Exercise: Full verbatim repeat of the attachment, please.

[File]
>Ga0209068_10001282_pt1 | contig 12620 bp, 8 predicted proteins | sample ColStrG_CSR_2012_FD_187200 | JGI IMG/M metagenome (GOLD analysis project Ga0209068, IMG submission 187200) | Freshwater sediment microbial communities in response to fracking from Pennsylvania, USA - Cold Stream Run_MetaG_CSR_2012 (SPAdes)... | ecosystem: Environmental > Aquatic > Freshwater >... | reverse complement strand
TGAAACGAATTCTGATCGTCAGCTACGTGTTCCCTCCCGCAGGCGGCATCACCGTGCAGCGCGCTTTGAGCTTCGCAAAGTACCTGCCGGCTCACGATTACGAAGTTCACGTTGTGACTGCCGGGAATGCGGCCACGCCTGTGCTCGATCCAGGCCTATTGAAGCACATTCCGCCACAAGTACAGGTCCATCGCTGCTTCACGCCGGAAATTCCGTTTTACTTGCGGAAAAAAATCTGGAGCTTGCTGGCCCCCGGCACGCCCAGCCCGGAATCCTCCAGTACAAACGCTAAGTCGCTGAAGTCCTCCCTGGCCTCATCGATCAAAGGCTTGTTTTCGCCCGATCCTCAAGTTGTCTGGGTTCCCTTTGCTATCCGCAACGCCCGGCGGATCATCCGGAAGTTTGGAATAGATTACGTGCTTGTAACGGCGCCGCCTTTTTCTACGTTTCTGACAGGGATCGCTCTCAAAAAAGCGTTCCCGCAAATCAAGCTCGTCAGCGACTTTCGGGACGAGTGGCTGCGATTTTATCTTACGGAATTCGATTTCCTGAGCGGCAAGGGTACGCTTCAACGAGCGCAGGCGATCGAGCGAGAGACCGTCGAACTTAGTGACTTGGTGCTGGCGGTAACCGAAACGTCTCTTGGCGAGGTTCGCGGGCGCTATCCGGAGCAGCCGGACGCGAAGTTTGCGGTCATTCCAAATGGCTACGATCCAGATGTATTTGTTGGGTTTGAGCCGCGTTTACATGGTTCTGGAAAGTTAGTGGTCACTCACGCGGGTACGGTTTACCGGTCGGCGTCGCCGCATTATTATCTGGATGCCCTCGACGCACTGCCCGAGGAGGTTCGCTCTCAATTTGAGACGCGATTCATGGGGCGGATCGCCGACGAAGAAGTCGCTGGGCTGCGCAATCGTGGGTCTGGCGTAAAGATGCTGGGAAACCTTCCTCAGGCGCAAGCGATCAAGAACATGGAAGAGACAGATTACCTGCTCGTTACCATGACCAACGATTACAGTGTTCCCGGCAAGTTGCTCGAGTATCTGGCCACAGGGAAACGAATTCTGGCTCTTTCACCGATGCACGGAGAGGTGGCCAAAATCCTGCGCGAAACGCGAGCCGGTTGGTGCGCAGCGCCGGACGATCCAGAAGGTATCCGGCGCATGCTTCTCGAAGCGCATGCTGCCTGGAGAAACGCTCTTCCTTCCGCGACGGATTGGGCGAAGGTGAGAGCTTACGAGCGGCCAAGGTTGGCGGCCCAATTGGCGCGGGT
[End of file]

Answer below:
>Ga0209068_10001282_pt1 | contig 12620 bp, 8 predicted proteins | sample ColStrG_CSR_2012_FD_187200 | JGI IMG/M metagenome (GOLD analysis project Ga0209068, IMG submission 187200) | Freshwater sediment microbial communities in response to fracking from Pennsylvania, USA - Cold Stream Run_MetaG_CSR_2012 (SPAdes)... | ecosystem: Environmental > Aquatic > Freshwater >... | reverse complement strand
TGAAACGAATTCTGATCGTCAGCTACGTGTTCCCTCCCGCAGGCGGCATCACCGTGCAGCGCGCTTTGAGCTTCGCAAAGTACCTGCCGGCTCACGATTACGAAGTTCACGTTGTGACTGCCGGGAATGCGGCCACGCCTGTGCTCGATCCAGGCCTATTGAAGCACATTCCGCCACAAGTACAGGTCCATCGCTGCTTCACGCCGGAAATTCCGTTTTACTTGCGGAAAAAAATCTGGAGCTTGCTGGCCCCCGGCACGCCCAGCCCGGAATCCTCCAGTACAAACGCTAAGTCGCTGAAGTCCTCCCTGGCCTCATCGATCAAAGGCTTGTTTTCGCCCGATCCTCAAGTTGTCTGGGTTCCCTTTGCTATCCGCAACGCCCGGCGGATCATCCGGAAGTTTGGAATAGATTACGTGCTTGTAACGGCGCCGCCTTTTTCTACGTTTCTGACAGGGATCGCTCTCAAAAAAGCGTTCCCGCAAATCAAGCTCGTCAGCGACTTTCGGGACGAGTGGCTGCGATTTTATCTTACGGAATTCGATTTCCTGAGCGGCAAGGGTACGCTTCAACGAGCGCAGGCGATCGAGCGAGAGACCGTCGAACTTAGTGACTTGGTGCTGGCGGTAACCGAAACGTCTCTTGGCGAGGTTCGCGGGCGCTATCCGGAGCAGCCGGACGCGAAGTTTGCGGTCATTCCAAATGGCTACGATCCAGATGTATTTGTTGGGTTTGAGCCGCGTTTACATGGTTCTGGAAAGTTAGTGGTCACTCACGCGGGTACGGTTTACCGGTCGGCGTCGCCGCATTATTATCTGGATGCCCTCGACGCACTGCCCGAGGAGGTTCGCTCTCAATTTGAGACGCGATTCATGGGGCGGATCGCCGACGAAGAAGTCGCTGGGCTGCGCAATCGTGGGTCTGGCGTAAAGATGCTGGGAAACCTTCCTCAGGCGCAAGCGATCAAGAACATGGAAGAGACAGATTACCTGCTCGTTACCATGACCAACGATTACAGTGTTCCCGGCAAGTTGCTCGAGTATCTGGCCACAGGGAAACGAATTCTGGCTCTTTCACCGATGCACGGAGAGGTGGCCAAAATCCTGCGCGAAACGCGAGCCGGTTGGTGCGCAGCGCCGGACGATCCAGAAGGTATCCGGCGCATGCTTCTCGAAGCGCATGCTGCCTGGAGAAACGCTCTTCCTTCCGCGACGGATTGGGCGAAGGTGAGAGCTTACGAGCGGCCAAGGTTGGCGGCCCAATTGGCGCGGGT